Family Fun Night is a one time per year, after school health fair where parents and students get together to learn more about diet and exercise. It is implemented at an early elementary school age group and focuses on engaging the parents as well as students. The program uses games and activities to teach parents and children health lifestyle activities. Different stations are set up in a school gym or other open space where the parents and children move through the activities one at a time. The stations would include a variety of challenges and activities that the parent-student teams complete. One station might have participants learn how to make some delicious but nutritious snacks. Another station might involve a jump rope tournament. Yet another might involve high school athletes demonstrating different ways to get exercise. All of the activities teach children and parents about healthy lifestyle choices regarding diet and exercise but would not use facts and statistics. Learning happens instead through direct participation in activities. Station leaders lead groups in healthy decision making but don’t push numbers and details. Emphasis is put on learning by doing. Prizes are also given out to participants for completing the activities. These will also encourage healthy lifestyles. Free admission passes to a local, public pool or coupons for healthy snacks would be given out to every participant after each station. These rewards are handed out regardless of how well a parent-student team completes a station. Winning the activity is not important. After the Family Fun Night, parents and students will have new ideas and creative ways to embrace healthy diet and exercise.
The Family Fun Night addresses all of the format problems in balance first. First, the middle school age groups of sixth through eighth graders is changed to a younger audience. The middle school age group is too difficult to implement an effective behavior change campaign. Students at that age might be more set in their lifestyle choices than elementary school children. Elementary school children are very receptive to public health campaigns (11). This age group tends to be more impressionable so the campaign would be more effective. Children at this age group are also still close with their parents. Middle school age students sometimes rebel against their parents and may not want to attend a social function with them.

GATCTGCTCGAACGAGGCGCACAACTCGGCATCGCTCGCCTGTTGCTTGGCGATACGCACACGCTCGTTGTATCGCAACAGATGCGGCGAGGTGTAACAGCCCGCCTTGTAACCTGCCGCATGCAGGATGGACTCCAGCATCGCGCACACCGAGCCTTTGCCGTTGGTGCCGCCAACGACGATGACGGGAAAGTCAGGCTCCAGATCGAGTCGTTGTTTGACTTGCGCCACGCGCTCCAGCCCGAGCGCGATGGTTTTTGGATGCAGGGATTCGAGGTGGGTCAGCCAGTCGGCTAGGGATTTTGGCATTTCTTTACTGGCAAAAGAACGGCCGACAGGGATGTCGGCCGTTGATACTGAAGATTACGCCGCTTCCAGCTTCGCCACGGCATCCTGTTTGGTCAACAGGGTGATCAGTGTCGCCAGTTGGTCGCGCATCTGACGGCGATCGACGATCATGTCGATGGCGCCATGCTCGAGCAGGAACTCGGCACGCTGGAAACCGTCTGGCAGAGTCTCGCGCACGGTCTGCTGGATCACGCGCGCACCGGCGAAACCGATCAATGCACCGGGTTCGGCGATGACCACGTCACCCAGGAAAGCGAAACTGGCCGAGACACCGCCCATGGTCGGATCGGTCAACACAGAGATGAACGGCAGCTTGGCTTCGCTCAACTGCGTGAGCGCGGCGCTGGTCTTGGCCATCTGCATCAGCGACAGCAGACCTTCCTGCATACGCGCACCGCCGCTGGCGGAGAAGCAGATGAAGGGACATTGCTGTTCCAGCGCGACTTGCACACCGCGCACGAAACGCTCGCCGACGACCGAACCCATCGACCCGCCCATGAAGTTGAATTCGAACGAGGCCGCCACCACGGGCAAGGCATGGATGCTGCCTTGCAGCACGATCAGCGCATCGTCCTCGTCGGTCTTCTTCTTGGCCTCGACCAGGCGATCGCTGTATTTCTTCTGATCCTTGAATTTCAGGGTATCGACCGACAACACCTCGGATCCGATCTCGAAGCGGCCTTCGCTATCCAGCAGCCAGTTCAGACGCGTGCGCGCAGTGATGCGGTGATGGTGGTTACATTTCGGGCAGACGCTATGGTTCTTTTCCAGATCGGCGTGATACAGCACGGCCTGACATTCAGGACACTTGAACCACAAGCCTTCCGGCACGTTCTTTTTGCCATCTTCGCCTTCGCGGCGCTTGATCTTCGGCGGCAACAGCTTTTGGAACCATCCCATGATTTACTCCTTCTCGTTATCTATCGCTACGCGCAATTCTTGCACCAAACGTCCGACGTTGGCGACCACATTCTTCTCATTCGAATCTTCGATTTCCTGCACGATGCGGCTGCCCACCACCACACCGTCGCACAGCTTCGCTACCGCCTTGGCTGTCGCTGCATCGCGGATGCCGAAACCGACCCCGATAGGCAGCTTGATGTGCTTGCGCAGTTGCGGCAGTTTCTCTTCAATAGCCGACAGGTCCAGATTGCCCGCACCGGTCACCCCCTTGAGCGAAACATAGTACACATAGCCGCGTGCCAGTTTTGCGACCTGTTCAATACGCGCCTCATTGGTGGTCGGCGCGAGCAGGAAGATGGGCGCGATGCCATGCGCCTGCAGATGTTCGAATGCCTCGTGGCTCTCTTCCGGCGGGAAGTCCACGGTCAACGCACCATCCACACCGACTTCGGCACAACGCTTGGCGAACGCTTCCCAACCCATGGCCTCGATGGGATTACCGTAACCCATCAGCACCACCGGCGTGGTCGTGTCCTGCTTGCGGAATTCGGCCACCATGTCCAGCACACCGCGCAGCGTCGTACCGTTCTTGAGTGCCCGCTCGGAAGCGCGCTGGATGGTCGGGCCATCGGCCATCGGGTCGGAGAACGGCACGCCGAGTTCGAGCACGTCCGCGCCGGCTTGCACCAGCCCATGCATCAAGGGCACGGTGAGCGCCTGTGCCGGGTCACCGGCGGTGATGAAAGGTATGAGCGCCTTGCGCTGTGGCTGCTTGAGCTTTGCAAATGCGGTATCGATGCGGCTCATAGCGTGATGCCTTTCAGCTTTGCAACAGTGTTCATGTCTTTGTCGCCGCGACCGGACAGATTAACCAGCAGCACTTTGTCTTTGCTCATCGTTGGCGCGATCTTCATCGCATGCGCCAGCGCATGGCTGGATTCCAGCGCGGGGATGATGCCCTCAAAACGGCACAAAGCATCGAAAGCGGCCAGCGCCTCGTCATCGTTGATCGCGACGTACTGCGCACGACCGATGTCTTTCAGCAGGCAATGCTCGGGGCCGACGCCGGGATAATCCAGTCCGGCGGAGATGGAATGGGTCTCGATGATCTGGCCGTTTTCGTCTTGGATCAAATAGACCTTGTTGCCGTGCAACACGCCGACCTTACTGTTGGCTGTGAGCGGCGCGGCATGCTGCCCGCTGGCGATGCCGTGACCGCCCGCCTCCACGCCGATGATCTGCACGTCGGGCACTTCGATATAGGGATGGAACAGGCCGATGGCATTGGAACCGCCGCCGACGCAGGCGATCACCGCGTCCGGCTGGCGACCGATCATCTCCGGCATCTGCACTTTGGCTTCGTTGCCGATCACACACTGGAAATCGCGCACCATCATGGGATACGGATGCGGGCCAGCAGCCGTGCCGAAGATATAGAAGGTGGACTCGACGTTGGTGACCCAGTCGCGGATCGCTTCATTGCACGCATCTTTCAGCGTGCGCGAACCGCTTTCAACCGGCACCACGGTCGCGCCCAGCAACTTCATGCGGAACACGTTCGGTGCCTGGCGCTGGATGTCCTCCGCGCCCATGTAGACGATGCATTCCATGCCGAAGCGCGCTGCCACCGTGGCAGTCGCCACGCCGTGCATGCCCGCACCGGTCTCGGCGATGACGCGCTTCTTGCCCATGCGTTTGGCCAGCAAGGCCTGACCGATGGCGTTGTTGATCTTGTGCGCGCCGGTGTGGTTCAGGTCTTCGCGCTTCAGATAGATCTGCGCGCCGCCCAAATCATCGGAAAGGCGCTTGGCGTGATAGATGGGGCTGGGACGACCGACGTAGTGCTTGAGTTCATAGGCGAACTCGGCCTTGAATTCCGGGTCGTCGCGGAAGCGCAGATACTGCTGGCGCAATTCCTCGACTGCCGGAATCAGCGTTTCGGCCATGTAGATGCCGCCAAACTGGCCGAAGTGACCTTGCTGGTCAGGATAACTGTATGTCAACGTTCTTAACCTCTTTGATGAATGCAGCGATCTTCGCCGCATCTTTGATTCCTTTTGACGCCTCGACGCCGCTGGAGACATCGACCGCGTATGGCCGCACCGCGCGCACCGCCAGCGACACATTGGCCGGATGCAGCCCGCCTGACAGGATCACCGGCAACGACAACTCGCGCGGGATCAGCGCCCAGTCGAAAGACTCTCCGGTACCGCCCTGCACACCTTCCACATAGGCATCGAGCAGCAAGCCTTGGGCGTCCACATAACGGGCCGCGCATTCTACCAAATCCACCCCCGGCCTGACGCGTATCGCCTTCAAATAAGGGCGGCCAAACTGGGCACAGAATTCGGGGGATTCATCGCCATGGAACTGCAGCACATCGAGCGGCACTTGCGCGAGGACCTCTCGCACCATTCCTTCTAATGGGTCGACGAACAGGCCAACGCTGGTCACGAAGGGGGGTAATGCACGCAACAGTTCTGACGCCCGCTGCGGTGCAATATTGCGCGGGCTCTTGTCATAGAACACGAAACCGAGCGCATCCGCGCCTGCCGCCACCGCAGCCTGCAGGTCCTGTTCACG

The other major format issue in balance first was the lengthy, lesson plans. This format would be changed to a one-time event that is after the school day has ended. This shortened time period will make the campaign more interesting for students and keep the campaign’s message in the front of the student’s mind. It will not be treated like any other school subject. The after school event is also helpful for teachers who cannot sacrifice academic time for the campaign. It requires no more classroom time than a brief announcement about the event.
Family Fun Night would also correct the balance first campaign’s ignorance of social factors. The fun night actually implements social networking theory. This theory explains that individuals are directly influenced in behavior change by the social networks surrounding them (12). One of the most important social networks is the immediate family of an individual. Especially for young children, parents are one of the largest influences on behavior (13) and involving them in a diet and exercise campaign can increase effectiveness (14). An example of the influence parents have on a child’s behavior is seen in the purchasing of groceries for a household. Children eat what their parents buy for them. Parents then, are entirely responsible for their young children’s diet and they must be at least partially responsible for their exercise behavior. Because of this, Family Fun Night incorporates parents into the intervention. Parents are actually a main target for the campaign. The idea is that by changing the behaviors and ideas of the parent, the child’s behavior will change also.